On the other side of the berm is one of the larger rivers in the province of Alberta. It’s peaceful and picturesque, a lovely place for a walk. A couple blocks to the east you’ll find Lion’s Park, which features picnic areas, playground areas, tennis courts, fitness trails, and other goodies.
Heading west from the diamond you have to travel a few blocks before you reach a small commercial area nestled up against the railway tracks that divide east Medicine Hat from west. On N. Railway St. you’ll find the Mainliner Pub, which has a reputation for fun karaoke and a recently revised menu. There are a couple other options if you look hard enough, but food options are few and far between in this part of town.
Crossing the railway tracks into downtown, you’ll find more food options and a bit of sightseeing, including the World’s Largest Chess Set, as certified by the Guinness Book of World Records. Situated between the Court of Queen’s Bench Building and the Public Library on 1 St. S.E. it is an interesting curiosity to check out while you’re in town.
If you can’t find what you’re looking for in the immediate vicinity, the rest of the city is easy and quick to get to—one of the advantages of being in a city this size is that you’re never too far away from anywhere.
As in most WMBL parks, the fans are fairly laid back and chill, but friendly and engaged. Cheers and boos happen when a big play is made and folks are happy to chat with new people in the stands.
The Mavericks draw about 800 fans per game, which is right around the league average. That leaves a fair bit of room between groups of people in a stadium with 2,200 seating capacity, but it doesn’t seem empty. Just a comfortable amount of room, the way Canadians like it.
If you aren’t familiar with the layout of Medicine Hat, finding your way across the train tracks from the downtown core to the diamond might be a bit of a challenge. However, once you find your way along the river under the tracks, the rest of the way is pretty easy.
Parking is free at the diamond and there’s lots of space. You might not want to park right at the stadium lot though, as this could put you in the line of fire for a foul ball or two. A safer location might be kitty corner from the diamond (to the south-west), in a lot right across the street from the city’s curling club.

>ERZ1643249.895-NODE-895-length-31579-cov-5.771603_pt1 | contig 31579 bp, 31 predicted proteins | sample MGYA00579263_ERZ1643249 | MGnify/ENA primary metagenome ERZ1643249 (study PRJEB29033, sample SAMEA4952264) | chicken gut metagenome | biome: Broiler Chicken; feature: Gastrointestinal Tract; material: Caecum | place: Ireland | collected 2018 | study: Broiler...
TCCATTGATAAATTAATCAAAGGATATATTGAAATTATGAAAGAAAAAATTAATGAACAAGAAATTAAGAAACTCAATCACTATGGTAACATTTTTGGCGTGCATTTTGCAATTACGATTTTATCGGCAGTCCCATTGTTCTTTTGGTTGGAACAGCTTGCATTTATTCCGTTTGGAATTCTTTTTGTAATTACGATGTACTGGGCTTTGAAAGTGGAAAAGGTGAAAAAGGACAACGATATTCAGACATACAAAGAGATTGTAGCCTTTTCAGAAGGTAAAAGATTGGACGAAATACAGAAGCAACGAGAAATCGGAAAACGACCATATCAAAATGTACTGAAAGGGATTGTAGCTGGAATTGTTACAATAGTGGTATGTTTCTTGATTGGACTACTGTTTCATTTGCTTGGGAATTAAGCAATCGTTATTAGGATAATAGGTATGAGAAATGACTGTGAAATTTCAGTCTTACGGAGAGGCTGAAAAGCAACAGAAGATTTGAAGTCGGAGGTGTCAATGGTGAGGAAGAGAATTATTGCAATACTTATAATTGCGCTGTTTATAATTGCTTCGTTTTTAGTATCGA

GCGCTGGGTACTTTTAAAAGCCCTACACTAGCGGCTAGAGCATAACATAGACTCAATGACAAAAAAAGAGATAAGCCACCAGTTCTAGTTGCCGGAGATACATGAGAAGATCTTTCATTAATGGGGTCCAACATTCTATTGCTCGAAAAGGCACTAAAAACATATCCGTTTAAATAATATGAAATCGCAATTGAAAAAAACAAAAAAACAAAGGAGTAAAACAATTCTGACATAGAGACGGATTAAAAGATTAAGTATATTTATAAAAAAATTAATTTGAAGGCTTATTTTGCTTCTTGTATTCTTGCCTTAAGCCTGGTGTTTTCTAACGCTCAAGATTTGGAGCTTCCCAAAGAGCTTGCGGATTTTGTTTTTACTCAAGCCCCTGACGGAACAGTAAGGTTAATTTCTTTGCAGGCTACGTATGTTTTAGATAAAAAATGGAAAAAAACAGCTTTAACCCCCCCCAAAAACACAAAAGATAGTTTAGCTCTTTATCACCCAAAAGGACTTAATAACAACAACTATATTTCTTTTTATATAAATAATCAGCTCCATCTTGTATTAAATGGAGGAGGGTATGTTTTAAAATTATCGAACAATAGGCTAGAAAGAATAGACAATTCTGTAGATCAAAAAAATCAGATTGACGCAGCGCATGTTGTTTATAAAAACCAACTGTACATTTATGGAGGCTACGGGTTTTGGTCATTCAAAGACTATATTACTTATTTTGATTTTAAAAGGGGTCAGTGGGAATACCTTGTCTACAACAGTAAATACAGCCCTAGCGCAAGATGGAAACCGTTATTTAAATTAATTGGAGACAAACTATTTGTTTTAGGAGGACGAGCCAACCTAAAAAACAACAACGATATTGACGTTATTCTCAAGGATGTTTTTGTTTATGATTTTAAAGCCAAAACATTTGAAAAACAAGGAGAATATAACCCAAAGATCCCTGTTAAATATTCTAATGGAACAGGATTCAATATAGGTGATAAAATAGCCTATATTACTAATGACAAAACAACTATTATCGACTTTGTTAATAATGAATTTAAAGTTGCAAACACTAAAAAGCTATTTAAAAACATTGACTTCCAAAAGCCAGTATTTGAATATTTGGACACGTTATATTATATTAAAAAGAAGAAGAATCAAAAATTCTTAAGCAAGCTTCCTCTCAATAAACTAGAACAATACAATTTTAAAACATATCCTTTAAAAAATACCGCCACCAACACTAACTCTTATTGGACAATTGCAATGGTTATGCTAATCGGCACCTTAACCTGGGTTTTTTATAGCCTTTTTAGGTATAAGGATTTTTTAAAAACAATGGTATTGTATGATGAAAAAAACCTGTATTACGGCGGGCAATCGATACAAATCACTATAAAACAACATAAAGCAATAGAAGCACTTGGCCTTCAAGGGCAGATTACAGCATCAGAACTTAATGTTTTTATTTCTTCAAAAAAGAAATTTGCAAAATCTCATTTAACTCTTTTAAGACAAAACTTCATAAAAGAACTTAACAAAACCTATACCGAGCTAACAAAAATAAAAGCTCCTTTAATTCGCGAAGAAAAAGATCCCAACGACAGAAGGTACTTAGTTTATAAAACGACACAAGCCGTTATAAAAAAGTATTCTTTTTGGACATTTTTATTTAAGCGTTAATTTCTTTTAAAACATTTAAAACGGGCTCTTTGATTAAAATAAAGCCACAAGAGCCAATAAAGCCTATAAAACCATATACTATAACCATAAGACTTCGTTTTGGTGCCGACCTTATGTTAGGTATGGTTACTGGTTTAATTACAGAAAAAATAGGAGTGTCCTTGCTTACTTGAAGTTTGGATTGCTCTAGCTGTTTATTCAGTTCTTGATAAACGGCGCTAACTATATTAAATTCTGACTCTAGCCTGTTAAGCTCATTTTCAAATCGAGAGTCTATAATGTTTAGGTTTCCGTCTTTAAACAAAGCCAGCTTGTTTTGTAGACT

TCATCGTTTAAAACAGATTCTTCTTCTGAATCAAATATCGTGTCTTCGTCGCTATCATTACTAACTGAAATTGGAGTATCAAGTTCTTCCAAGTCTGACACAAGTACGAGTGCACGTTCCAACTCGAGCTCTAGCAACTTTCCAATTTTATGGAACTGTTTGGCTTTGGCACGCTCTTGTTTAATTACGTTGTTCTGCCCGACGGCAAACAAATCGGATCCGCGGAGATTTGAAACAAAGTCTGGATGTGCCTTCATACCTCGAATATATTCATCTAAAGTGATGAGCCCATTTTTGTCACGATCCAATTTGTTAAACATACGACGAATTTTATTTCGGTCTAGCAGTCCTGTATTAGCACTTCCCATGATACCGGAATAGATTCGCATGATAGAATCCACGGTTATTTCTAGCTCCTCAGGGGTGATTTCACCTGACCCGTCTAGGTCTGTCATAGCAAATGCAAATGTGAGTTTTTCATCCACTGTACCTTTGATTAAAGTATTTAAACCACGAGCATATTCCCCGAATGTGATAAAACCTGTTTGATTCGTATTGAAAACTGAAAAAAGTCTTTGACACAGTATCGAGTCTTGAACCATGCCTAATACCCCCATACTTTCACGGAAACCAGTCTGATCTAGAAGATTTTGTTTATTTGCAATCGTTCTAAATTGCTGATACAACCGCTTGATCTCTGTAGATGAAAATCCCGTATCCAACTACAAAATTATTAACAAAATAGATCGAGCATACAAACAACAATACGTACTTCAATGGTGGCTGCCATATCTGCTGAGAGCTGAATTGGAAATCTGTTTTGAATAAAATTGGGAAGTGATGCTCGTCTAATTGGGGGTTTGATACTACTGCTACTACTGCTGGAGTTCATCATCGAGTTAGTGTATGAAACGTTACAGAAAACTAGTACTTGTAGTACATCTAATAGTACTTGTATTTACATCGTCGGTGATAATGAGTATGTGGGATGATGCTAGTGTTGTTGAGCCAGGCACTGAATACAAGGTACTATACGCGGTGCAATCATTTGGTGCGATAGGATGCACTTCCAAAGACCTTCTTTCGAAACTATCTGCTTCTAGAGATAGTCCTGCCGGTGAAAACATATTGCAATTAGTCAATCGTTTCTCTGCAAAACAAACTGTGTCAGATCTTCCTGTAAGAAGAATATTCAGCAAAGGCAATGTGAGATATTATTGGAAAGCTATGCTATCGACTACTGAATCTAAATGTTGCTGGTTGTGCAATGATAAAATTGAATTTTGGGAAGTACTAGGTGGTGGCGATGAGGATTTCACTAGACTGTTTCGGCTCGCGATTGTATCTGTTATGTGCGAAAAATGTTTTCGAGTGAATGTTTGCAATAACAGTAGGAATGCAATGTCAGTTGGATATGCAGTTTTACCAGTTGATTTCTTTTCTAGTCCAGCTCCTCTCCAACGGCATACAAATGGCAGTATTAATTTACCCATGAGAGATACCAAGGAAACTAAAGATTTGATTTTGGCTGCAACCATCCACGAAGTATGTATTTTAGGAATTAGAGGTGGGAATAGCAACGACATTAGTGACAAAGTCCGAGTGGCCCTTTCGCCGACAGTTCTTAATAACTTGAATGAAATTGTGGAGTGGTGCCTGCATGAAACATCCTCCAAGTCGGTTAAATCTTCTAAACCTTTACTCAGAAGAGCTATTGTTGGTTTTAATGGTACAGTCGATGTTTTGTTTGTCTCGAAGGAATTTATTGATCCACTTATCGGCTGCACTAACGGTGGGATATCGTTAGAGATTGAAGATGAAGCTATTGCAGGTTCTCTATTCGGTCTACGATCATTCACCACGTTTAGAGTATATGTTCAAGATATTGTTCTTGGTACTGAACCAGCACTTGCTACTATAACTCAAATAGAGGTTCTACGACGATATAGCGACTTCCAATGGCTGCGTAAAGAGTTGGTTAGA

City transit also runs regularly by Athletic Park. Fares are $3.25 per person.
Return on Investment 4
Bleacher seating for adults is $12, with front row seats costing $16. Children under 6 are free in the bleachers and only $8 in the front row seats. You can rent out one of the patios along the third base side for larger groups for $30 per person (for up to 68 people in the Source One Realty Patio), which also includes food and drink as well as servers taking care of you all evening.
Overall, this is an excellent deal for a night at the ballpark to see some talented young athletes performing.
The Mavericks have a mascot, Monty, roaming the stands during the game and helping with promotions.
All the typical between-innings promotions that you might expect to see happen here.
There is a nicely appointed Souvenir Shack along the third base concourse area, providing fans with all manner of hats, shirts, and other goodies like blankets, tote bags, and mini-bats.
The Mavericks have been a consistent contender in the WMBL for most of their franchise history. Coming out to see a game in a lovely, relaxing environment, with friendly people is a great way to spend a summer evening in “The Hat.”